For we are being used as a deflection target for other minorities. For white Americans, we are a perfect example for how a minority should behave, law abiding, hard working, not protesting against discrimination, as contrast to African-Americans. We are used as example against affirmative action, that’s until we went beyond some limits, then we are also resented by middle class whites. When we not only get higher SAT scores, but also higher medium incomes, when we get 50% of the entrants to Stuyvesant and Bronx High School of Science. Then there comes informal quotas on incoming class of Ivy League Schools, on limits on H1B visas and immigration. With China on the verge if not in fact passing U.S. on total GDP, the backlash is inevitable.
Growing up in the idealism of the 60s, of civil rights and antiwar protests, I share solidarity with the demands of African-Americans for equal rights. Yet, being part of society, one inevitably also were infected, whether conscious or unconscious, with strains of racism, of stereotyping other minorities, of a sense of superiority, and of course when it affects self interest. The recent fight in California over university admission is a case in point. I do hope we as a community be aware of the pitfall.

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Some Reflections of a Chinese American

July 18th, 2014 12 comments

Recently I read an account of a Chinese Uygur presently in U.S. from the Chinese edition of the New York Times. He talked about events while he was in school in China and how they mark and mold his world views. As a blogger I have been very positive about China and here I would like to share some of my reflections on where my views come from. I don’t pretend to be an expert and happy to exchange different view points with others.
My father was a mechanics working on an American merchant vessel when he was stranded with the liberation in U.S.. He eventually became a citizen and applied for my mother and me to rejoin him in N.Y.. we were granted an exit visa for family reunification and stayed in Hong Kong for 2 years until paper works were in order. I attended school in Shanghai until I left in 1959 after 8th grade. For me school in China was heavenly, others may consider it brain wash. I learned about the highs, the glorious history and philosophies, and lows, the Opium Wars, French park in Bond where Chinese and dogs were not allowed, and mocking title from Japanese as Sick Man in East Asia.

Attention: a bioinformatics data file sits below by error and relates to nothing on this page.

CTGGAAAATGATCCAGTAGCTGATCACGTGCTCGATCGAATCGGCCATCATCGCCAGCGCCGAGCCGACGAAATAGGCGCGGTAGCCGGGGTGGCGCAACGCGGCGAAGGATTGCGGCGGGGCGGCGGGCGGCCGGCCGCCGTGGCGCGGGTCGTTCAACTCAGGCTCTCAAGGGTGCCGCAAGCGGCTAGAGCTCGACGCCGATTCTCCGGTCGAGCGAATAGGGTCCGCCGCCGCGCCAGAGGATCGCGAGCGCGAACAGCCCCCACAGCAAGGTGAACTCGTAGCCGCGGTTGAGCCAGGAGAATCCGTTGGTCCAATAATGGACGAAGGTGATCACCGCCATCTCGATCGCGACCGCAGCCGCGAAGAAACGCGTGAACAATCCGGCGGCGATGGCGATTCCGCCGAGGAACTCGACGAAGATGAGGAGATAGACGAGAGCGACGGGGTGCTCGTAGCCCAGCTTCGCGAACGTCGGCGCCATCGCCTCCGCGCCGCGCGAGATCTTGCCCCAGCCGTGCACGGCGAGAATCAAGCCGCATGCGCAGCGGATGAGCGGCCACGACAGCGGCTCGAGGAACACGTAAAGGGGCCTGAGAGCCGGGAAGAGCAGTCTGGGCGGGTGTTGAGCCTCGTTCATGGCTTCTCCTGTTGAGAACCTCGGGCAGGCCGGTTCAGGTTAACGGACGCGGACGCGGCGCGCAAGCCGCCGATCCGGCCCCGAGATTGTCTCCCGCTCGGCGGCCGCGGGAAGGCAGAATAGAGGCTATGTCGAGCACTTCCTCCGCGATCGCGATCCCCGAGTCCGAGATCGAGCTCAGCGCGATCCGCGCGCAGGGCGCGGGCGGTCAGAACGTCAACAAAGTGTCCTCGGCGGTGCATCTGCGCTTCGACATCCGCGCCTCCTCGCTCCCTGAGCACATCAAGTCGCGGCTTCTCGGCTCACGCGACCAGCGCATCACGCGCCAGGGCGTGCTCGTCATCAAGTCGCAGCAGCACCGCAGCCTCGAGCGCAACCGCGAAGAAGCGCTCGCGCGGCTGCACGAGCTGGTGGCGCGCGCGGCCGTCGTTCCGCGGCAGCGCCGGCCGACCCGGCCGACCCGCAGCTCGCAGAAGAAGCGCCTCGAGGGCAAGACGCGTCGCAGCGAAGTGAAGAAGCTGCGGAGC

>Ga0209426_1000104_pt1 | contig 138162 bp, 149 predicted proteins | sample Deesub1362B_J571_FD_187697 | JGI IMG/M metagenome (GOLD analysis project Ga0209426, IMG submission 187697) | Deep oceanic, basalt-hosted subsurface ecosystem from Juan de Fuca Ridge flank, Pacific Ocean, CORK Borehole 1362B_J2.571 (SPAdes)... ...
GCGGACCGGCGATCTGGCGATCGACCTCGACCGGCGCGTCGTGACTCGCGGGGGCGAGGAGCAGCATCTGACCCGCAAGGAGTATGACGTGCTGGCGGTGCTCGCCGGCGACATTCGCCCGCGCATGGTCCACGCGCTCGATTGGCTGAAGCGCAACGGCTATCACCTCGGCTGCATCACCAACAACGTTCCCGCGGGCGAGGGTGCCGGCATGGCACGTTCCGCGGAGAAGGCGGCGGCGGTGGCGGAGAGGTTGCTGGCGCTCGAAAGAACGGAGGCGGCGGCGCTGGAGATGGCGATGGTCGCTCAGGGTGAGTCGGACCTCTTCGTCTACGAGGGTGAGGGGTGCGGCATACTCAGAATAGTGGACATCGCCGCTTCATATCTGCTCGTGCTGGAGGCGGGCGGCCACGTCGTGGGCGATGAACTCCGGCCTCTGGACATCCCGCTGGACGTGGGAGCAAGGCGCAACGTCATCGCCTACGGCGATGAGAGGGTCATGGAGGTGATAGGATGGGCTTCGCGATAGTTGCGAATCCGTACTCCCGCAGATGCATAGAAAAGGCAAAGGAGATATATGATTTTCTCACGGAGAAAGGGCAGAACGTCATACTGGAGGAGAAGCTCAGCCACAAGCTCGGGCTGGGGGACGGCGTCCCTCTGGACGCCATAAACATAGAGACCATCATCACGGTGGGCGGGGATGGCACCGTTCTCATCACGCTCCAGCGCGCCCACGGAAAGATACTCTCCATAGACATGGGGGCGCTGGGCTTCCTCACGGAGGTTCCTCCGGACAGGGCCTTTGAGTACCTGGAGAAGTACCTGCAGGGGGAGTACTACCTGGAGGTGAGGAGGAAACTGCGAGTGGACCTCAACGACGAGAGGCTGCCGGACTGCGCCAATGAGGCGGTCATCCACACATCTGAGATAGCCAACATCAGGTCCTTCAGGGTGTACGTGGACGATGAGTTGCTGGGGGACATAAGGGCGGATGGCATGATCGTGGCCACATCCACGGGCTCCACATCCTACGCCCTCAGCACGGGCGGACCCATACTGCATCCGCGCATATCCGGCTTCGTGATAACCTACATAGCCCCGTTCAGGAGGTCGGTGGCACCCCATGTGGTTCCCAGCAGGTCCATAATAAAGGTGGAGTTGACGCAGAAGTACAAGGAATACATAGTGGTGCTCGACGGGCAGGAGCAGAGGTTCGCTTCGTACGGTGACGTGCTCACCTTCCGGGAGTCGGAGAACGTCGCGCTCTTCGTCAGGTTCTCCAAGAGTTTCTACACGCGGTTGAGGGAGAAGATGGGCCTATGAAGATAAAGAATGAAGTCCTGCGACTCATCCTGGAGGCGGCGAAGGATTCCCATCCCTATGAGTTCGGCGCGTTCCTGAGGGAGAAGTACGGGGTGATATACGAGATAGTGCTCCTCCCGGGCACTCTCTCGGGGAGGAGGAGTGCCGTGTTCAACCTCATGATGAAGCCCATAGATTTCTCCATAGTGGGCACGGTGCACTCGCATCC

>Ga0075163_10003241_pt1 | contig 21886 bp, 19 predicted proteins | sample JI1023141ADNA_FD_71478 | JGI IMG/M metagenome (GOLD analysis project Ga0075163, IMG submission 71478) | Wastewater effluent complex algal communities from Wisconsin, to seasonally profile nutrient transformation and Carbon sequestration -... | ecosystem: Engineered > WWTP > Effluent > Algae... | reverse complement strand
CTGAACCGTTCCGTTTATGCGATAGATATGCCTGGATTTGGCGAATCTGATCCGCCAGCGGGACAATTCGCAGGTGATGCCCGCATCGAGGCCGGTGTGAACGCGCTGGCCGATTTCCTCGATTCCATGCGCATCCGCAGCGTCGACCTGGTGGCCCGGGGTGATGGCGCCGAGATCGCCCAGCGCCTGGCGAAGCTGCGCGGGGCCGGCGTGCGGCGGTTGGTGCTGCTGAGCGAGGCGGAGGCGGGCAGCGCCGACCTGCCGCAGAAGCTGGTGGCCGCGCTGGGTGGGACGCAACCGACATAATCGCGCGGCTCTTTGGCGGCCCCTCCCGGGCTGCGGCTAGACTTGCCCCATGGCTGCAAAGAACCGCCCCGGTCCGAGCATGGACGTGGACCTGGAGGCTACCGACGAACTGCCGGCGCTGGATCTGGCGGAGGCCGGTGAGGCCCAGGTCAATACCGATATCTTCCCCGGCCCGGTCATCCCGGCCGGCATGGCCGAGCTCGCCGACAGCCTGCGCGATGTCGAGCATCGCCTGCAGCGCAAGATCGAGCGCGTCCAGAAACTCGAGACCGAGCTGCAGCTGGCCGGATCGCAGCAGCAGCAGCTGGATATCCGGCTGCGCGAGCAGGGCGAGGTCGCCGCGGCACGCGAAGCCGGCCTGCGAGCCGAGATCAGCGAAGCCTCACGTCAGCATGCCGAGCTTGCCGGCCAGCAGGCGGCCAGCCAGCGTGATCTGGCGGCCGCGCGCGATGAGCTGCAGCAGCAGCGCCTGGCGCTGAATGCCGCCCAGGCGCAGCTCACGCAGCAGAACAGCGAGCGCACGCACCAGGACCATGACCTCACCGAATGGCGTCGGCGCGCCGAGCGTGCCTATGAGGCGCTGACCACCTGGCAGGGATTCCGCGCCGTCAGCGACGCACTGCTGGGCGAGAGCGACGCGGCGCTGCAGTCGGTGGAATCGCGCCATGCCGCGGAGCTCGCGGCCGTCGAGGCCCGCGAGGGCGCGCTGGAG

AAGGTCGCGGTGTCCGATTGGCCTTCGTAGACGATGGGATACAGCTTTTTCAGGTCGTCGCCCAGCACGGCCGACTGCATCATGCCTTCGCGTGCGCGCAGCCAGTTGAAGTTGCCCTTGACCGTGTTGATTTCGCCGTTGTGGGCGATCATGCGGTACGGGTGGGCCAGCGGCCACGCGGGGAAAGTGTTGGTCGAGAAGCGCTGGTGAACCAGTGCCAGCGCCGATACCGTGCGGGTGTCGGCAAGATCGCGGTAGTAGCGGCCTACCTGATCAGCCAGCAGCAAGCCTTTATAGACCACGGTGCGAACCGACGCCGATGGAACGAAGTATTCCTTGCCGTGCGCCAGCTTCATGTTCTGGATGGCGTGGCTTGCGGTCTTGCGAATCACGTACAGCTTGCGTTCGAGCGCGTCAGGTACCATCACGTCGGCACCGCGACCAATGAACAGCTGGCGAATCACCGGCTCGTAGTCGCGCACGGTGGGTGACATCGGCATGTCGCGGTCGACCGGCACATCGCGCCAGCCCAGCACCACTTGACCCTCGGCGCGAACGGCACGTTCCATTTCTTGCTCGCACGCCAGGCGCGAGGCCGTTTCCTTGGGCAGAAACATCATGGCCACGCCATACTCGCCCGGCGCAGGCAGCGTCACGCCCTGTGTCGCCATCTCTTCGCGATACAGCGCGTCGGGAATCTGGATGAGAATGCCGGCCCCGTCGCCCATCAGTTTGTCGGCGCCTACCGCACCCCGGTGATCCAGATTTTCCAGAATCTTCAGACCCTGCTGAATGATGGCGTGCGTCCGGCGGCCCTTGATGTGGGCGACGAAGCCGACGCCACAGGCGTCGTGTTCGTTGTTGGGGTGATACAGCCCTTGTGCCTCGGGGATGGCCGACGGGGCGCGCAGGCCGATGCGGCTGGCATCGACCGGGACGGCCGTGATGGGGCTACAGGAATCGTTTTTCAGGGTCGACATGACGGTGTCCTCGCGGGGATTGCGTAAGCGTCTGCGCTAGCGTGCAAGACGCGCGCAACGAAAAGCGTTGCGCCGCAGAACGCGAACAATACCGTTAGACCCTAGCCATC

In U.S. I read Edgar Snow’s “Red Star over China” and Joseph Needham’s “Science and Civilization in China”. In over 50 years in U.S. I learned about strengths and weaknesses of American political system and hold no illusion about democracy. This is my self introduction and I hope I can share various topic with others in future. I would also like to thank Allen to open the blog.

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US Censorship Poisons Internet At the Front End, with 100,000’s of Secret Gag Orders

July 11th, 2014 6 comments

national security letter (18 U.S.C. § 2709), an administrative subpoena used by the FBI, has an attached gag order which restricts the recipient from ever saying anything about being served with one. The government has issued hundreds of thousands (100,000’s, exact figure unknown) of such NSLs accompanied with gag orders. The gag orders have been upheld in US court.

This type of SECRET NSLs is warned as far more sweeping than even the web “take down” notices.  Google receives only a few hundred “take down” notices from US government a year, affecting a few thousand pieces of item.  But the SECRET NSLs are in the 100,000’s, by estimate alone, affecting MILLIONS of items of information which cannot be discussed ANYWHERE by ANYONE, under penalty of prison terms.